It is grossly unfair to burden ordinary consumers with high electricity tariffs when a complete overhaul of the CEB is what is needed. If the engineers’ union completely blocks such low-cost projects, it is better to go for a 100% privatisation of the CEB, which appears to be the only solution. No politician either present or past have the courage to face the unfair practices at the CEB and this requires the action of the Government at the highest levels and the parliament should debate this crucial issue in parliament and come out with a long-term strategy to provide for our energy needs. Our President appears tough on hapless student leaders and what actions he proposes to take against them. However, he has been silent on this crucial issue while the treasury is pumping around Rs. 500 billion annually to sustain the corrupt CEB and this amount has not even been included in his budget speech. No wonder why we are in such a precarious position where our economy is crumbling.
Alan Henricus- A Stalwart Sportsman Of Yesteryear Passes Away
Alan Henricus (10-Feb 1933 – 26 Nov 2022)
by Hugh Karunanayake
Alan Henricus the youngest of five outstanding sporting brothers who represented their school Royal College, and their country then known as Ceylon, passed away a few days ago. He would have been 90 years of age if he survived up to his birthday in February next year.
The Henricus brothers grew up in Kohuwela where their father a former Feather Weight Boxing Champion of Ceylon lived. He served as an administrator of the sport first as Hony Secretary of the Amateur Boxing Association of Ceylon and later as its President. He helped build the Baptist Church in Nugegoda and was its Treasurer for 25 years. The road leading to their property was named Henricus Mawatha in honour of this outstanding family.
Alan represented Royal in Boxing, Athletics and Rugby, and won school colours in all three sports. He was also a school prefect, highly respected and regarded by both his schoolmates and staff. The family consisting of five brothers and two sisters were all nurtured in the best sporting traditions of colonial Ceylon. Eldest brother Barney represented Ceylon in boxing at the Empire Games and won a gold medal winning the feather weight title. The next, Basil, held the national record for 100 yards sprint and I believe his record still stands. He also represented the Havelocks Sports Club and All Ceylon at Rugby. The next brother George, for many years the Master Attendant in the Colombo Port was also a champion boxer, as was Derrick the fourth in line.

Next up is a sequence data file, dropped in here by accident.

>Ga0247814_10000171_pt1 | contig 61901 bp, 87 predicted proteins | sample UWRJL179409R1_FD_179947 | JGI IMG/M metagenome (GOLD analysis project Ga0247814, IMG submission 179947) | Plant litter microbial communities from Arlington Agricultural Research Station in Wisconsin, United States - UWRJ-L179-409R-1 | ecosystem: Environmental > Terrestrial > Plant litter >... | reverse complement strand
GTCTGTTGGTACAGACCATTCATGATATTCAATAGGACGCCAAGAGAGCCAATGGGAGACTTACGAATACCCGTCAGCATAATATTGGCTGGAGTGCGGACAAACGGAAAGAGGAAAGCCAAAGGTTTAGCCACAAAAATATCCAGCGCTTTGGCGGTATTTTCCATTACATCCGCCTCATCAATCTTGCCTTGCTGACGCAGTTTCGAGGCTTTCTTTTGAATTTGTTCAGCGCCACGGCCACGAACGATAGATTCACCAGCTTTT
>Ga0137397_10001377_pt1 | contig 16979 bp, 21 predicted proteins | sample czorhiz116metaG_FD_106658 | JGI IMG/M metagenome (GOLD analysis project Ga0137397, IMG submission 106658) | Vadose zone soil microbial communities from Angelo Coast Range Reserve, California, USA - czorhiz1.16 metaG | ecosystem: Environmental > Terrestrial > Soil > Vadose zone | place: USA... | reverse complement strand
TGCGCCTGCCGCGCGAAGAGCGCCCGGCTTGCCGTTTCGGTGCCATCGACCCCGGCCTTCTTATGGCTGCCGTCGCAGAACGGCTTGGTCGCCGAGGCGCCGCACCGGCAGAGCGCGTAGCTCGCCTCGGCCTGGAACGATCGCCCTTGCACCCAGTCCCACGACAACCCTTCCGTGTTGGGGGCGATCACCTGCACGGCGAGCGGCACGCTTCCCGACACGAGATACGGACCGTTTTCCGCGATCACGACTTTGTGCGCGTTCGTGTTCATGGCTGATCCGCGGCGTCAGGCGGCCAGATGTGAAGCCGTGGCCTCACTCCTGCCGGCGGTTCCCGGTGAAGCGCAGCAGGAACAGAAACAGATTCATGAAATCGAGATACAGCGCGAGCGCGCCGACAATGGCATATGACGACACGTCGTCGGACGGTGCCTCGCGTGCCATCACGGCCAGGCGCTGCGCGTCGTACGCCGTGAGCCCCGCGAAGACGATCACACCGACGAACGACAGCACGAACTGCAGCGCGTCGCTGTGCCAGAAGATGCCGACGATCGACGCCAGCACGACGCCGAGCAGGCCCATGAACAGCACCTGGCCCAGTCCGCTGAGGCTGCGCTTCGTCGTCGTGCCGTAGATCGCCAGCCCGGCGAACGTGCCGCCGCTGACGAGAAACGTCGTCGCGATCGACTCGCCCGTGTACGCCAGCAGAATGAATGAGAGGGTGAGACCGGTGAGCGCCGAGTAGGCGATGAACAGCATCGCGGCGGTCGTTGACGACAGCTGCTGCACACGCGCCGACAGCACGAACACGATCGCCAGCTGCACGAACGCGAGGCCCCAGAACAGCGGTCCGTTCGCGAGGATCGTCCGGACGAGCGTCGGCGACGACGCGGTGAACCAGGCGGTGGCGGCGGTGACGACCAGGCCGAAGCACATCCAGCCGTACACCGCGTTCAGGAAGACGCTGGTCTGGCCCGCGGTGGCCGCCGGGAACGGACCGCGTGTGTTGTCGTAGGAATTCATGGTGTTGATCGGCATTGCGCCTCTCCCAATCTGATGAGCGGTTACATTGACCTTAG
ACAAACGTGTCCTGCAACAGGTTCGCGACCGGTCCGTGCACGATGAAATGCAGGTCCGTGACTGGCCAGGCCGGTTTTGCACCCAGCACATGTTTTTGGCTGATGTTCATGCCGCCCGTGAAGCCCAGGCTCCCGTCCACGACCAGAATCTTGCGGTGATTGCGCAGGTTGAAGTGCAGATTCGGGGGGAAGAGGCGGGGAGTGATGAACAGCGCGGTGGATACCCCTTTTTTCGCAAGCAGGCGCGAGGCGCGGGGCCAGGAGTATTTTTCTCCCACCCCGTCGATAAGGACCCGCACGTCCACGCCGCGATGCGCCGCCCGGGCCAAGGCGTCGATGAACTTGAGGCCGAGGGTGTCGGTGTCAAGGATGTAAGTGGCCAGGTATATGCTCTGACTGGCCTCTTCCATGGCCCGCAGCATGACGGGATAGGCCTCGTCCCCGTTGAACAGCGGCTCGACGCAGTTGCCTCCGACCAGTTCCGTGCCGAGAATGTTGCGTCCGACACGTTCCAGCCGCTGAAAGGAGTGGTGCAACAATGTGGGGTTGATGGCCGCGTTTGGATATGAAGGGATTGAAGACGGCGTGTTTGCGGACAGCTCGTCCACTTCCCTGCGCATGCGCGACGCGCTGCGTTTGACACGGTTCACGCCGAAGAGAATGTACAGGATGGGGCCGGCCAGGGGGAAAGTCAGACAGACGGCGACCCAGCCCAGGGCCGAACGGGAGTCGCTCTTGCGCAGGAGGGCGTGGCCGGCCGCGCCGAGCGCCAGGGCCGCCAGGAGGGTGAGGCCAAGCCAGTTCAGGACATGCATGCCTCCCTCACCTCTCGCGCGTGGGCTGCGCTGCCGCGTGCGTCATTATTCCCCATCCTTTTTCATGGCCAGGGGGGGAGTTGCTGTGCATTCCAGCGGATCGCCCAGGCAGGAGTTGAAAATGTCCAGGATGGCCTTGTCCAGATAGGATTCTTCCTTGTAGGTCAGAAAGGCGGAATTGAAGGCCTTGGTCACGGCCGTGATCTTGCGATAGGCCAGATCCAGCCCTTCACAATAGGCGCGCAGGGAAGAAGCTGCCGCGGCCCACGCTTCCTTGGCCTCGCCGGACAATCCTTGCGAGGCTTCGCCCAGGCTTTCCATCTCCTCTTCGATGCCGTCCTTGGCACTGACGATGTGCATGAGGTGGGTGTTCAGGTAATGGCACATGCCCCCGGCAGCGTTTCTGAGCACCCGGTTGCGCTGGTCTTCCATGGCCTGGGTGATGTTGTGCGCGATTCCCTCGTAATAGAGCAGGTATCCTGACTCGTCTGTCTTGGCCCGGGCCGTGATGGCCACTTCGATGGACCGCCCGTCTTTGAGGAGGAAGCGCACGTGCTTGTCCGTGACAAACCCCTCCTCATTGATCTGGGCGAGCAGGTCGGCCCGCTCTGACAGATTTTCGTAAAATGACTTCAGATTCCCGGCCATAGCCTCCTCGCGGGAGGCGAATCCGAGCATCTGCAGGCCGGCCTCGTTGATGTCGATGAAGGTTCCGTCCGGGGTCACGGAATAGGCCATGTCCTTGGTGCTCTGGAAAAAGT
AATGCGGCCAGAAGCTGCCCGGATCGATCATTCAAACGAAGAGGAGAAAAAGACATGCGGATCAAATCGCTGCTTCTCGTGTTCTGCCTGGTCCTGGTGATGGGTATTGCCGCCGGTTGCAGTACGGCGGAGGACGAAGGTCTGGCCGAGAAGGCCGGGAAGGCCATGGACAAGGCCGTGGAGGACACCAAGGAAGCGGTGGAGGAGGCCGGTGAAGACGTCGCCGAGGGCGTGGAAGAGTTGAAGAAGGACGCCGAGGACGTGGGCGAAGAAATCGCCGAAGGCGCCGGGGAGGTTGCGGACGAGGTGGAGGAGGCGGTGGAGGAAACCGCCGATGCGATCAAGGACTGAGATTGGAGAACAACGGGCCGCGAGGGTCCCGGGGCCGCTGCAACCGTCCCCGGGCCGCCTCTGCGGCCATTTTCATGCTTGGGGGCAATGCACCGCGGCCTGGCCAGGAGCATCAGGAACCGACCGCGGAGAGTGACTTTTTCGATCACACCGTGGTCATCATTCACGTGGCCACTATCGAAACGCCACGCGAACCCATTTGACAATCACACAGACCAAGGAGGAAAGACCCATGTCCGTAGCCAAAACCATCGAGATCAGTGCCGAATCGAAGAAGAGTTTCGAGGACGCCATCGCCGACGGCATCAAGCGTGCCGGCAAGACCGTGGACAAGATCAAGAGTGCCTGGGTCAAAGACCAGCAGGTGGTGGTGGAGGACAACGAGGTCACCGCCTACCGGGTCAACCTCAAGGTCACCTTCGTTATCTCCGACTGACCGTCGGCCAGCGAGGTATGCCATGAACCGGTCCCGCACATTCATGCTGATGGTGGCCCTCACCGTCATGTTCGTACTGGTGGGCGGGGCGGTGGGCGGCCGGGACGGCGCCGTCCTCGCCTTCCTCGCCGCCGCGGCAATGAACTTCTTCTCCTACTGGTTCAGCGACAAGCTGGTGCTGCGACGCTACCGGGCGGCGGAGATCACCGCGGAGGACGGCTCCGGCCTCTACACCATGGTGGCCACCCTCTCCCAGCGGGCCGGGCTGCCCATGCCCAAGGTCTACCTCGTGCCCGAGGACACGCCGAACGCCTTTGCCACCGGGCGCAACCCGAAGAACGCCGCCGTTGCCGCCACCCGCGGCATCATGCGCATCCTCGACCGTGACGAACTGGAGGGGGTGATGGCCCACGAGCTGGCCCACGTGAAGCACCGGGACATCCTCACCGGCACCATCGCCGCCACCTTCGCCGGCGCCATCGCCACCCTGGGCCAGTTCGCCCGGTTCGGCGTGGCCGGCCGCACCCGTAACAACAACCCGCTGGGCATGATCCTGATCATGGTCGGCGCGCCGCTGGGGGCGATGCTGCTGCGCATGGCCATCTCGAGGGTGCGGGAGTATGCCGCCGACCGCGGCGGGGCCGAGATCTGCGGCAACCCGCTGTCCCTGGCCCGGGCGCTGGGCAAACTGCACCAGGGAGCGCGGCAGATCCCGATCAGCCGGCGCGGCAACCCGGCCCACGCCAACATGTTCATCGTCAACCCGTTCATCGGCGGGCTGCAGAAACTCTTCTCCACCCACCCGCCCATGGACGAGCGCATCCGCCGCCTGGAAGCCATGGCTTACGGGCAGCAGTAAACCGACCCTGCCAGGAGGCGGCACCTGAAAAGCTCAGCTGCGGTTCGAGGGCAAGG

Remarkable sportsmen such as Alan reached their great heights from a base of raw innate talent fostered by regular training and a disciplined approach to life. When I was a 10-year old schoolboy I used to watch with awe and admiration Alan doing his training run at 6 a.m in the morning, jogging all the way from his home in Kohuwela to the Havelock Park and back on most weekends. Alan was senior to me in school by about three years and in those days that was an age gap filled with respect and admiration for a senior student. To us younger kids the high achieving Alan was a hero.
I recall in one Public Schools Athletics meet for the Tarbat Cup, either in 1950 or 1951,Royal College was able to obtain a total of 15 points only, and were never serious contenders for the trophy. However the 15 points that Royal earned was almost single handedly collected through Alan’s efforts. He won the pole vault event, was first in the 120 metres hurdles, and was a member of the 4 X 400 metre relay team which won the event. Although the Tarbat Cup was won by another school, the assembled gathering of Royalists carried Alan shoulder high around the grounds!
From school he was selected for training as a Naval officer cadet in Dartmouth in Devonshire in England. Fellow Royalists the late Norman Gunawardena, and Humphrey Wijesinghe were among the cadets who were selected for Dartmouth together with Alan. On returning to Ceylon after his naval training at Dartmouth, he served the Royal Ceylon Navy and its successor Sri Lanka Navy for several years until retirement. On retirement from the Navy he served for a short period as an Executive in a Mercantile firm in Colombo, before migrating with his family to Australia.